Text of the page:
2) Cross Platform Promotion, Cross Platform Posting, and knowing the difference

Continuity, as discussed, is key for brand distinguishability. However, it is important to understand the difference between ‘cross promotion’ and ‘cross posting’, as while one is beneficial to your improving consumer experience, the other can be unintentionally detrimental. Cross promotion is the method of layering information by linking consumers across your digital channels. 

Say you decided to redesign your website, created a whole new webpage featuring blog posts or started providing a new service for your consumers; promoting via your social media would be the most effective way to drive your audience from one channel to the next. The inbound links are great for Search Engine Optimisation, but also, why not reach out to the audience you have curated to tell them something interesting? Don’t spend ages writing helpful blog content or launch a new line of products only for nobody to know it’s happened.  

Furthermore, cross promotion encourages consumers to explore further into your brand’s digital presence, rather than staying on one page, making their user experience more memorable and enjoyable too.   

However, each platform should also have content tailored to its purpose. For instance, a glossy image or short video would be more suitably placed on Instagram or even Facebook, while Twitter would be better suited for posting interactive questions or alerting consumers of news.

Cross posting across digital platforms, when the same content has been copied, can be considered ‘lazy’ by the consumer. It also shows a lack of understanding of the digital platforms the brand use; as all social media, as previously stated, serves a different purpose.

  

3) Utilising Website Integrations  

Lastly, once you’ve established a strong social media presence with thought out content tailored to each platform, tie it all together with your shop front - your website. If you’ve spent ages nailing valuable content, use it to keep your site refreshed, interesting and importantly, feeling modern and connected. In the same way we want to push people from our Social Media channels to our websites, the opposite also applies.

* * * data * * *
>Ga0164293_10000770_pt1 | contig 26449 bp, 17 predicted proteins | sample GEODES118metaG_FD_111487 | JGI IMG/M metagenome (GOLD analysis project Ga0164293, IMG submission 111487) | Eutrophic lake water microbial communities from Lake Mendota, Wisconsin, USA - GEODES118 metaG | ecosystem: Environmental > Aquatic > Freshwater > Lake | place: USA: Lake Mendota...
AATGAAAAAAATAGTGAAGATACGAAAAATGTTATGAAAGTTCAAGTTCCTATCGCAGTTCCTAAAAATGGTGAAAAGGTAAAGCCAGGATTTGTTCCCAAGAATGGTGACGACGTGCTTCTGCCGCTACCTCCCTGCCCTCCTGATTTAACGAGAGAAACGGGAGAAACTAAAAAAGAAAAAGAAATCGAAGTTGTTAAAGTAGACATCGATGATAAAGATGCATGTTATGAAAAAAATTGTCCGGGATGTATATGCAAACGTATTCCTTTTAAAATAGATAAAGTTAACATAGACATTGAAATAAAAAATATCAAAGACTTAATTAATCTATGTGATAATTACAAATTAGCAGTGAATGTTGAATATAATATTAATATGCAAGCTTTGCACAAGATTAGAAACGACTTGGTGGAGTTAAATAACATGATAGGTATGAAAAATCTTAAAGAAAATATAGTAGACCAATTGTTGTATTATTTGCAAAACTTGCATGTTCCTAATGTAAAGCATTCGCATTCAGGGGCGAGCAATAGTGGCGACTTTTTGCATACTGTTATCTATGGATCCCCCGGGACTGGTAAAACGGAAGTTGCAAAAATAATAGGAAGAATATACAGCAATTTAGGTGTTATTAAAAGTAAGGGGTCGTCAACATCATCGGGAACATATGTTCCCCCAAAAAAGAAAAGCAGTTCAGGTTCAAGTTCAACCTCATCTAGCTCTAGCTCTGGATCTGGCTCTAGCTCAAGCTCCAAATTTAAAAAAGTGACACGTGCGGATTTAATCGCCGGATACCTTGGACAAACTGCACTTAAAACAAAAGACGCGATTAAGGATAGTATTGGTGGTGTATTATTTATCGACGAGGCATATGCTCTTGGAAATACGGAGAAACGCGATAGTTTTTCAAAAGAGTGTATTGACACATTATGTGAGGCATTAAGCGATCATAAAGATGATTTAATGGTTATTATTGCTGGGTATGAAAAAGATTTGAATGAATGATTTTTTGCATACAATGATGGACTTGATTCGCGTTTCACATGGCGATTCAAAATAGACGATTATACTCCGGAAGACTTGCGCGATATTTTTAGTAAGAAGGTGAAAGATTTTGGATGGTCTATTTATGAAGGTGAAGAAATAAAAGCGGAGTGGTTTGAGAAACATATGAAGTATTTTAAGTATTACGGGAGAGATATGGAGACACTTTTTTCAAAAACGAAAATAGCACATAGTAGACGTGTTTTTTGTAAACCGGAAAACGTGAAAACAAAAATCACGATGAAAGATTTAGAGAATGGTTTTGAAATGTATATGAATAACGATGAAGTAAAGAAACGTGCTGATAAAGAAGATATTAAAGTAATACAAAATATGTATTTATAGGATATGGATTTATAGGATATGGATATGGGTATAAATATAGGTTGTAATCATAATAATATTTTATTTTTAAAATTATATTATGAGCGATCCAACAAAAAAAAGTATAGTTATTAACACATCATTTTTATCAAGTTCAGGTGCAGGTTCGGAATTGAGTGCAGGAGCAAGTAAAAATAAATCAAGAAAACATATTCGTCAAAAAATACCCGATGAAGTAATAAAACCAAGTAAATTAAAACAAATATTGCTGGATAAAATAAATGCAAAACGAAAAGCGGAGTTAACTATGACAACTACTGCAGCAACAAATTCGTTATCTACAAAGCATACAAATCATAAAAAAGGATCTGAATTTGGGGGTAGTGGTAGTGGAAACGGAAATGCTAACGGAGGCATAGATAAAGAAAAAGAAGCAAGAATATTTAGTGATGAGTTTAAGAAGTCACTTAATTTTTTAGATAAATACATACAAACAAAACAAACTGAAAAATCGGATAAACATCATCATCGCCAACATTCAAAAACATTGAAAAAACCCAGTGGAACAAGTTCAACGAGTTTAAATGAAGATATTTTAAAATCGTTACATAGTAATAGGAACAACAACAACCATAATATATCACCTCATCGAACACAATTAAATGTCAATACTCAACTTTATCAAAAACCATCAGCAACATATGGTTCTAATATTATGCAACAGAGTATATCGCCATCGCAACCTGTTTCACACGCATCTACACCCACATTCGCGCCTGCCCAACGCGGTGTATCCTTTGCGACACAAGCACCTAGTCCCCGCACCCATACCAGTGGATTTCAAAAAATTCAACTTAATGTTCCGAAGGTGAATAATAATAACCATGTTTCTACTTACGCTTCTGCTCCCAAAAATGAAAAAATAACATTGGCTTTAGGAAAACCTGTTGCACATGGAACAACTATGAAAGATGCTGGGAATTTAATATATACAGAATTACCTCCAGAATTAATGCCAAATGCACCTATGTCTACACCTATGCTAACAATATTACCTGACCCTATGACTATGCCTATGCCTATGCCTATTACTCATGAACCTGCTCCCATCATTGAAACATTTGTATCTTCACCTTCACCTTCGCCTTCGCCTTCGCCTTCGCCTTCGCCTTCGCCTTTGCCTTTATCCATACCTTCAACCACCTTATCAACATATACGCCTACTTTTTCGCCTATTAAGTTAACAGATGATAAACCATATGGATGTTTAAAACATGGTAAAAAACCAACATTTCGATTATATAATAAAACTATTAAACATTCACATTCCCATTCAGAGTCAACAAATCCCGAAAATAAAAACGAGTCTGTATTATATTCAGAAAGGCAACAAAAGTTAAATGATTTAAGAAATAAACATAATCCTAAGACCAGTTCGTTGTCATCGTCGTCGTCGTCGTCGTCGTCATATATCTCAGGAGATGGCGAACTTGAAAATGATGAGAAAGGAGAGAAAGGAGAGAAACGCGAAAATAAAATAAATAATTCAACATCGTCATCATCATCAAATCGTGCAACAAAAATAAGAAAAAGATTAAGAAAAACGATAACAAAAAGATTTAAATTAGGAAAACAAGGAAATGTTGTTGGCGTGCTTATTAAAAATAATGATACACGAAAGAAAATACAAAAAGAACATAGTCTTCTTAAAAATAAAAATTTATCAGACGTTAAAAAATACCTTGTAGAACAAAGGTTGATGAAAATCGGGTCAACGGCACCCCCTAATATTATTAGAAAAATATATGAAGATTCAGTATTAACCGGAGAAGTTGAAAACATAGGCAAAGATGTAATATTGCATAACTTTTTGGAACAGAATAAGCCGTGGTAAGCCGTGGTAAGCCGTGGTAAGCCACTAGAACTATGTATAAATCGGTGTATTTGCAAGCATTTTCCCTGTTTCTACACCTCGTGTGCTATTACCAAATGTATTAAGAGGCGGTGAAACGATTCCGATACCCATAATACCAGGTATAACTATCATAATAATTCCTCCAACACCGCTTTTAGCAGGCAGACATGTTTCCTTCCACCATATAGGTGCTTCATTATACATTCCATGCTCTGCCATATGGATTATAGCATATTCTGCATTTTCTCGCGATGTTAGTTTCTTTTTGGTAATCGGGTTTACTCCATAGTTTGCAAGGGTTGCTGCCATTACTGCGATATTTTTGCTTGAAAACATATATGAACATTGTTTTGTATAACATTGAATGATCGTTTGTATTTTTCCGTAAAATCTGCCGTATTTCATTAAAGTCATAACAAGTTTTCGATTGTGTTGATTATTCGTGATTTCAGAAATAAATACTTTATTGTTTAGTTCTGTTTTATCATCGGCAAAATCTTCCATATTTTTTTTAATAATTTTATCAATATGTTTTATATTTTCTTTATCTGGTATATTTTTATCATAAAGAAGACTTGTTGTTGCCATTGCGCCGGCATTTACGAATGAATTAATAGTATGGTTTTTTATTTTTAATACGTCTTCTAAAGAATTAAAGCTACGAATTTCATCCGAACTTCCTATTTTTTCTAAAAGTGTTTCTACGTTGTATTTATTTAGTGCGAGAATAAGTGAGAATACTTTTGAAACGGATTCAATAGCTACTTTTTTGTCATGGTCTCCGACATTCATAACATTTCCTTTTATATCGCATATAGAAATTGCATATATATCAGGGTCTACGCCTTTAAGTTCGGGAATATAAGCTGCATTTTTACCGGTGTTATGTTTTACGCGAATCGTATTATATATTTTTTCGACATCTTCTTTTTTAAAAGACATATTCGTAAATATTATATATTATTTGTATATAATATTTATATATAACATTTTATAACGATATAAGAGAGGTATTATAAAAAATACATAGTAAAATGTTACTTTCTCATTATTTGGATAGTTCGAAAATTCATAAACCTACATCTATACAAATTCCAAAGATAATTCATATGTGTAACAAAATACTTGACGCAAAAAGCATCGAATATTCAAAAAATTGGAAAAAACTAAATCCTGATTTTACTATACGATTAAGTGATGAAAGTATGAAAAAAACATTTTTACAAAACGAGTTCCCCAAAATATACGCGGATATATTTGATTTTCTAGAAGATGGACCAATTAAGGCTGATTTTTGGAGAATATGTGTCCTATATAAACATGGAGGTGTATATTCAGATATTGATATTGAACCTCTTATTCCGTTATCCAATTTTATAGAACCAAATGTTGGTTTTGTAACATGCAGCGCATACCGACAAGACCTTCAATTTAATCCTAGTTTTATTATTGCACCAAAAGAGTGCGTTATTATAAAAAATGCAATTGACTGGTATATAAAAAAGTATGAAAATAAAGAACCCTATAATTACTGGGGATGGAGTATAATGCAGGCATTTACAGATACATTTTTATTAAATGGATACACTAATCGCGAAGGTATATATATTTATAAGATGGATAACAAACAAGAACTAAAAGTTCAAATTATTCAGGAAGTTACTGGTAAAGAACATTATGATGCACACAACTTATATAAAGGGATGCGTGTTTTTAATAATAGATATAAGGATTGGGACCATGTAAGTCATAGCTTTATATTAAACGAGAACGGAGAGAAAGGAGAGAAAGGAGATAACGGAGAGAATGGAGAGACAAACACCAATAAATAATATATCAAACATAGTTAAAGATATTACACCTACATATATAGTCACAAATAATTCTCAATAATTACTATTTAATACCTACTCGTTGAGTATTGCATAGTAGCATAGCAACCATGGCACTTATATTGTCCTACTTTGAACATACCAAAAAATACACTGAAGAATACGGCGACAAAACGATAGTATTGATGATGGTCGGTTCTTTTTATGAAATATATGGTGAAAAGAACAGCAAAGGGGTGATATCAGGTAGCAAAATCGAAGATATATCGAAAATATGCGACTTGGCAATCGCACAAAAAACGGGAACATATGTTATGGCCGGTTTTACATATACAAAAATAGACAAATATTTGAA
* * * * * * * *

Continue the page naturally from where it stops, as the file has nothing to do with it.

If your brand is all about appealing aesthetics and striking imagery, include an automated feed from your Instagram profile on your homepage. Nothing is worse than a static homepage with content which never refreshes, and an integration with this platform is visually attractive. For example, head over to Bombay Sapphire or beauty giant, L’Oreal, to see how they do it.

If you’re an organisation looking to appeal to professionals, include a ‘Sign up using LinkedIn’ integration. This saves the user having to create another account with you, and automatically populates their details from their LinkedIn profile and in doing so, alerts them to your company profile. Invite them to connect at the same time, and you’re curating a captive audience of clients for future ‘micro-marketing’ updates via their professional profiles.

Our sister company, LiquidityChain, utilises this integration successfully, as does another client of ours in a slightly different manner - Grolsch beer. Formulate built Grolsch’s corporate website which tells you everything you need to know about working at Grolsch, including who in your personal LinkedIn network already works there! More unusual integrations like these can be a simple showstopper in the right context, and there are plenty more where that came from.

 

 

The list goes on, but ultimately, no matter which industry you are in, the right social media integration is out there to really enhance your website, strengthen your brand and cultivate the right audience for your business online.

If you would like to take on developing your Social Media Platforms yourself, we have created a Continuity Checklist to keep - to be used as a visual guide based on the information shared here.

But… time is a precious thing and if you’d rather spend yours on other tasks, we are always here to help. Simply tell us who you are, what you’re about and what it is that you are looking to achieve online - let us do the leg work, from planning to implementation.    

Let’s get started.